I was in the United States last week during the heat wave that snaked its way up from Texas and the South across the Eastern Seaboard and into central Canada. For sure, it was stinkin’ hot. One night, my family and I went to a Pittsburgh Pirates game when the humidex temperature was 41C. There wasn’t enough frozen lemonade in the stadium to make that comfortable.
From all the headlines and waitress small talk about the heat, you would have imagined the hot, muggy weather was unusual. Yet, throughout the entire week of sweltering temperatures and sizzling news stories, just 0.6% of nearly 6,000 U.S. weather stations witnessed a record daily high.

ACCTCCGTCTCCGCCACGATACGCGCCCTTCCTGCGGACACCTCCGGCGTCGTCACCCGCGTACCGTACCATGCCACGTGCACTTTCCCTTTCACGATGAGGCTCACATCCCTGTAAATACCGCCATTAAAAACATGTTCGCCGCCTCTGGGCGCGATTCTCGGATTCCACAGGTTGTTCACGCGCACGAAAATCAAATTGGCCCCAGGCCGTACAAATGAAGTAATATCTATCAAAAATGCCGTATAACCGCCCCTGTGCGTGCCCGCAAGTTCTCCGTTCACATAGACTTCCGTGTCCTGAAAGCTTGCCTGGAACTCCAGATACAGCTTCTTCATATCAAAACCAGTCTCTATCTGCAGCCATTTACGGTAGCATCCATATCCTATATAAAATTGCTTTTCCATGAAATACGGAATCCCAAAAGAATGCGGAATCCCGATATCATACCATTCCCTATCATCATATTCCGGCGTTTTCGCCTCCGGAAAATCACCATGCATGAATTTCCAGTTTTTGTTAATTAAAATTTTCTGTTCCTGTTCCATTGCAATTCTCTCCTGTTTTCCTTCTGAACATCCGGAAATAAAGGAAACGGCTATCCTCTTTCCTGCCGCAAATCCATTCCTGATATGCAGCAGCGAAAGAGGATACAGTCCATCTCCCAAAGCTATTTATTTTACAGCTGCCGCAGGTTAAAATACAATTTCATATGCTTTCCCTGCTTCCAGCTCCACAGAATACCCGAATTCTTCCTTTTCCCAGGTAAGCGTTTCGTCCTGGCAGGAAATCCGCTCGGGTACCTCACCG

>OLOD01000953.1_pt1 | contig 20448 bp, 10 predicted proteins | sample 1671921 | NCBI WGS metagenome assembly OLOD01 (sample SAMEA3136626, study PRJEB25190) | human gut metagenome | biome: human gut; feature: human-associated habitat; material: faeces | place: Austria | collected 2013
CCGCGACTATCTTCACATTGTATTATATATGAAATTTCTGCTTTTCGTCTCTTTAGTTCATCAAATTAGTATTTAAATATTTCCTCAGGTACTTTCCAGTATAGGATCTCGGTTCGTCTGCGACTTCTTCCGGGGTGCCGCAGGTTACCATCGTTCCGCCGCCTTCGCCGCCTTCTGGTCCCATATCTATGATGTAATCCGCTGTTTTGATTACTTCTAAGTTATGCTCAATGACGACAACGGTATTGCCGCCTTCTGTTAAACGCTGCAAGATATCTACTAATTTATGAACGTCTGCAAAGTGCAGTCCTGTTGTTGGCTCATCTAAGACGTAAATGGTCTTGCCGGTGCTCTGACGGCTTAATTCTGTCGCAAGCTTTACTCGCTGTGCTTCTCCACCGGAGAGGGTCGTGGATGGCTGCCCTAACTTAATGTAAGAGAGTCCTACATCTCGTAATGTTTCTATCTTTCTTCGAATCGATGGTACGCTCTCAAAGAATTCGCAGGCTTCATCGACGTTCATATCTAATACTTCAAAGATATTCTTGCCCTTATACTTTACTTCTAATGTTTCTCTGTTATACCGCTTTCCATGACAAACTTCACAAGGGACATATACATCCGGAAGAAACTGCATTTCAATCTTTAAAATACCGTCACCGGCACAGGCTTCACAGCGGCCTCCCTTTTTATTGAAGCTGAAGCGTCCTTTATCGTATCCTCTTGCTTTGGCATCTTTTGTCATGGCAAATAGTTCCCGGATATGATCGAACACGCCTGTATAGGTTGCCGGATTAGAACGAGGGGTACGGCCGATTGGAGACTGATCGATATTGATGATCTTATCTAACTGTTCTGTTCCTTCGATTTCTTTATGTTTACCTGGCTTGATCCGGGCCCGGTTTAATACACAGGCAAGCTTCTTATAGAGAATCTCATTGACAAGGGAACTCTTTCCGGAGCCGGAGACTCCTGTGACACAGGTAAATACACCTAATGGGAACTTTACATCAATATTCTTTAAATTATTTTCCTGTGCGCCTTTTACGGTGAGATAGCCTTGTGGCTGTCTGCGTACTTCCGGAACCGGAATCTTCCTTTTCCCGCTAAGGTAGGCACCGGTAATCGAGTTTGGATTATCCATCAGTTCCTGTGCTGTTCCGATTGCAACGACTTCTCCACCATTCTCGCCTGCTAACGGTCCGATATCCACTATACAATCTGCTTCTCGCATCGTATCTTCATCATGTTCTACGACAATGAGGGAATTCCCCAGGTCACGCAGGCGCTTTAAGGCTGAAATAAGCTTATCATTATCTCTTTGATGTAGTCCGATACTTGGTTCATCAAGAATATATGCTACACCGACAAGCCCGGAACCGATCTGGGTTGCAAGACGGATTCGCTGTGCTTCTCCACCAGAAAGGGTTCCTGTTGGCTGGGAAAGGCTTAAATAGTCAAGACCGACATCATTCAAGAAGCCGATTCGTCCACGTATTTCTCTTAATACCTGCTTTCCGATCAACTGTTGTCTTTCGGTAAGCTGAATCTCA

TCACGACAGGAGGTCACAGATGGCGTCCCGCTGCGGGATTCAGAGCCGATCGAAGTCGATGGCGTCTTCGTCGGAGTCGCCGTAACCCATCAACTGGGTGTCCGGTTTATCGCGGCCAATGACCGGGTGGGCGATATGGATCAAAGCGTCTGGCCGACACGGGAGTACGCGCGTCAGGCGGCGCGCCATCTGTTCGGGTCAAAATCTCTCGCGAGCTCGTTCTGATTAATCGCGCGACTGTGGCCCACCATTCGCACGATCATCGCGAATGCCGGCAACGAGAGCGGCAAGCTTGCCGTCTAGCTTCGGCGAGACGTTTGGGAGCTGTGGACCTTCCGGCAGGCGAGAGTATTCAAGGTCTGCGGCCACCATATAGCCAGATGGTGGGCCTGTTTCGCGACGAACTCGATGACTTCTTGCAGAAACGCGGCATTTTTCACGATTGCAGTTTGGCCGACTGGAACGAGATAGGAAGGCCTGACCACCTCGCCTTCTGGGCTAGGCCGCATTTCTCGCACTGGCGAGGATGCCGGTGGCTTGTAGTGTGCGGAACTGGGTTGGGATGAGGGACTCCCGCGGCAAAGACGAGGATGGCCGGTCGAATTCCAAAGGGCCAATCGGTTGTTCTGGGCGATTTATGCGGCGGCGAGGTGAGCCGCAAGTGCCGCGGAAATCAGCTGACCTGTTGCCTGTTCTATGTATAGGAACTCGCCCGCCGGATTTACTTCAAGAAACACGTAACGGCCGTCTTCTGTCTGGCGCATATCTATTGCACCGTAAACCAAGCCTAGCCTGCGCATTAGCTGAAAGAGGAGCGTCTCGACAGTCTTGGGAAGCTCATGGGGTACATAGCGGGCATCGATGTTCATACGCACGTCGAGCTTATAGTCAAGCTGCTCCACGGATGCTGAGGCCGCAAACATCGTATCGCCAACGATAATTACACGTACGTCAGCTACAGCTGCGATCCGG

According to the climate blog Hockey Schtick
, “there were no records broken on July 17, July 18, July 19, or July 20th. A total of four stations broke records on July 21, 20 on July 22, and 10 on July 23, 2011.” And we’re not talking about all-time record highs – the highest temperature ever recorded at a specific location – but merely daily records. No U.S. weather station recorded its highest temperature ever during the heat wave of 2011, and just 34 hit historic highs for a single date.
If we were suffering the effects of global warming, wouldn’t you think there would be higher highs, that each year’s heat wave would be worse than the last? If the planet was slowly getting hotter, wouldn’t you imagine a quarter of weather stations would break daily heat records during each summer’s peak temperatures and some smaller percentage – 10% or even 5% — would see all-time highs?